- In this movie we will look at the foundations of Autodesk Inventor and how it thinks differently than AutoCAD. It's important to understand how Inventor wants to work because trying to use it like AutoCAD can not only be frustrating, it will limit your productivity and how enjoyable it is to use it as well. The key difference between AutoCAD and Inventor is how it generates drawings. AutoCAD is geometry-based. Because of this, the lines in .rx can be formed to make anything you want, whether it's a building or a mechanical part. Inventor is more industry-focused.
Therefore it understands how things really go together. Taking a closer look at this drawing, this is something that AutoCAD easily could have made, right down to the dimensions, the weld callouts, the annotation, but the way Inventor works is slightly different. What I mean by that is Inventor works from a model. For example, if I go to the 3D model, I can see where there's a weld holding these two components together. That weld actually gives me the information for my annotation.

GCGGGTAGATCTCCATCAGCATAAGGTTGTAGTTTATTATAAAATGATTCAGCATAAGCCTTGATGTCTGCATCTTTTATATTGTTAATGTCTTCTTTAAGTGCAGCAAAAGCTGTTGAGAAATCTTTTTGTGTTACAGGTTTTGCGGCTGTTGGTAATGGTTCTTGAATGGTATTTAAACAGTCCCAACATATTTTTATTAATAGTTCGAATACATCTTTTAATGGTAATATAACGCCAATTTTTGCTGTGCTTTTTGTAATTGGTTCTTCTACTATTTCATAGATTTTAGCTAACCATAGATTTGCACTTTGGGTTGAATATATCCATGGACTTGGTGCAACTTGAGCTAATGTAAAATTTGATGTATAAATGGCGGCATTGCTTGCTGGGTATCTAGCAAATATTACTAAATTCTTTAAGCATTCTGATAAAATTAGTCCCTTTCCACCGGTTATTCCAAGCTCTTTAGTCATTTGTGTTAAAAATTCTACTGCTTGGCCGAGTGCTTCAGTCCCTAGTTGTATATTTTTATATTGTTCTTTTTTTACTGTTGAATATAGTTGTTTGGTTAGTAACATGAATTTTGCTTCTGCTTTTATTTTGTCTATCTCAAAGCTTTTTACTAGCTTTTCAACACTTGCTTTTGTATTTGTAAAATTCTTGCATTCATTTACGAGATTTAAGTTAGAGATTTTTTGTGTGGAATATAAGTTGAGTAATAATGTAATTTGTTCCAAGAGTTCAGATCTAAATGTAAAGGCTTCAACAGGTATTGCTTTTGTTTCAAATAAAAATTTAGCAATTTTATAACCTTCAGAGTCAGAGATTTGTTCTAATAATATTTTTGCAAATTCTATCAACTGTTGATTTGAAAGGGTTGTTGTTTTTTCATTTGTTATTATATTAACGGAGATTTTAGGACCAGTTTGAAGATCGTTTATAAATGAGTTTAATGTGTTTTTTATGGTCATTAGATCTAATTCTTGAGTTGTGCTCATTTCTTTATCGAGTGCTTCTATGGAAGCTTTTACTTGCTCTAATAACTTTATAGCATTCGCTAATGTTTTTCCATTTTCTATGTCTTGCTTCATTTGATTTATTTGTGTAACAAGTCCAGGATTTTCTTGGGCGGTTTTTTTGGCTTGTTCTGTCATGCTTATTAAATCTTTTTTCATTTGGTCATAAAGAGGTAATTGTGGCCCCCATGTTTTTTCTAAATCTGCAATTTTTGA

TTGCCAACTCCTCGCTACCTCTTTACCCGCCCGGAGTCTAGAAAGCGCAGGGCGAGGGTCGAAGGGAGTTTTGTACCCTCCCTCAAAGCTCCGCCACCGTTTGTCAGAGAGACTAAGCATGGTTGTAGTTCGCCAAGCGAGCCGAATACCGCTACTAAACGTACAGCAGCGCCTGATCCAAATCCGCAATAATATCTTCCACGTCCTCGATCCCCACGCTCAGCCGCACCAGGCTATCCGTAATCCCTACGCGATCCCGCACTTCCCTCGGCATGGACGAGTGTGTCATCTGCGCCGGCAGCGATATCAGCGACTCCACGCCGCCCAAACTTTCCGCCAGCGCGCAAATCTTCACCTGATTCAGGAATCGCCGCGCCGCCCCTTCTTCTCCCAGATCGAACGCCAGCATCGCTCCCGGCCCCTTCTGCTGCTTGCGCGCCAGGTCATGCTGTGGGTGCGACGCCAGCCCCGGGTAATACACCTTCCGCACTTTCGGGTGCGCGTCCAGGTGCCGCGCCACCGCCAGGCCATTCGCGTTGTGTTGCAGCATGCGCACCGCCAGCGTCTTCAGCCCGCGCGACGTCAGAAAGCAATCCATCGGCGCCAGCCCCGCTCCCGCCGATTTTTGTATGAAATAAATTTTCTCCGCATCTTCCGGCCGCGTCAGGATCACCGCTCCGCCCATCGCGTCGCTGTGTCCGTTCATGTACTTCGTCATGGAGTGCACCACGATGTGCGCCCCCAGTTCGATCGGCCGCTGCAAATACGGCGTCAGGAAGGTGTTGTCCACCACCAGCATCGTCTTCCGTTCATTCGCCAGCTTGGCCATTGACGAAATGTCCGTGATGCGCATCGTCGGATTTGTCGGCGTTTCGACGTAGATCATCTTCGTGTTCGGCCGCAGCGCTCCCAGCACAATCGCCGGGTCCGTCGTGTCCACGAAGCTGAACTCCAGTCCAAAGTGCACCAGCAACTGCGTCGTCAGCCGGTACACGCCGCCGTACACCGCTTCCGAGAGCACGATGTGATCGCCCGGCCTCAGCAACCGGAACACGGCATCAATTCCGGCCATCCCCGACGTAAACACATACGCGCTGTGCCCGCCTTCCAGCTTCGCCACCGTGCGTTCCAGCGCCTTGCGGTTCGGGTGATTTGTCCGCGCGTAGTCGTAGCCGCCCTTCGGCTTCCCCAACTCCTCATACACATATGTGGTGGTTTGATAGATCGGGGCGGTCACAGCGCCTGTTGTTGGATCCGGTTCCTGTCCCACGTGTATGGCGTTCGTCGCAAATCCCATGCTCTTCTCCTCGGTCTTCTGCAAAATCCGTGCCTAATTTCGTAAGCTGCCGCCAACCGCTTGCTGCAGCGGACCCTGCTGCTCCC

The size of these three-dimensional models gives me the information for my 2D annotation. If we were to edit one of these components, (mouse clicking) perhaps change its size, (mouse clicking) (mouse clicking) will not only be affecting the 3D model. When we turn back to our drawing, we'll see that our annotation updates to reflect the change in the model without us having to make any changes.
To do the same change in AutoCAD, you would have to change the position of multiple lines, arcs, hidden lines, dimensions and several drawing views, perhaps across several drawing pages. In Inventor, the update happens automatically. AutoDesk Inventor takes a different approach than AutoCAD at nearly every level, so it's best for an experienced AutoCAD user to free your mind when you start to work with Inventor and try not to force it to behave like AutoCAD.
- Customizing the look and behavior of Inventor
- Creating 2D drawings
- Adding dimensions and dimension styles
- Leveraging 3D properties in 2D drawings
- Creating 3D models
- Connecting models as an assembly
- Rendering 3D models
- Exporting drawings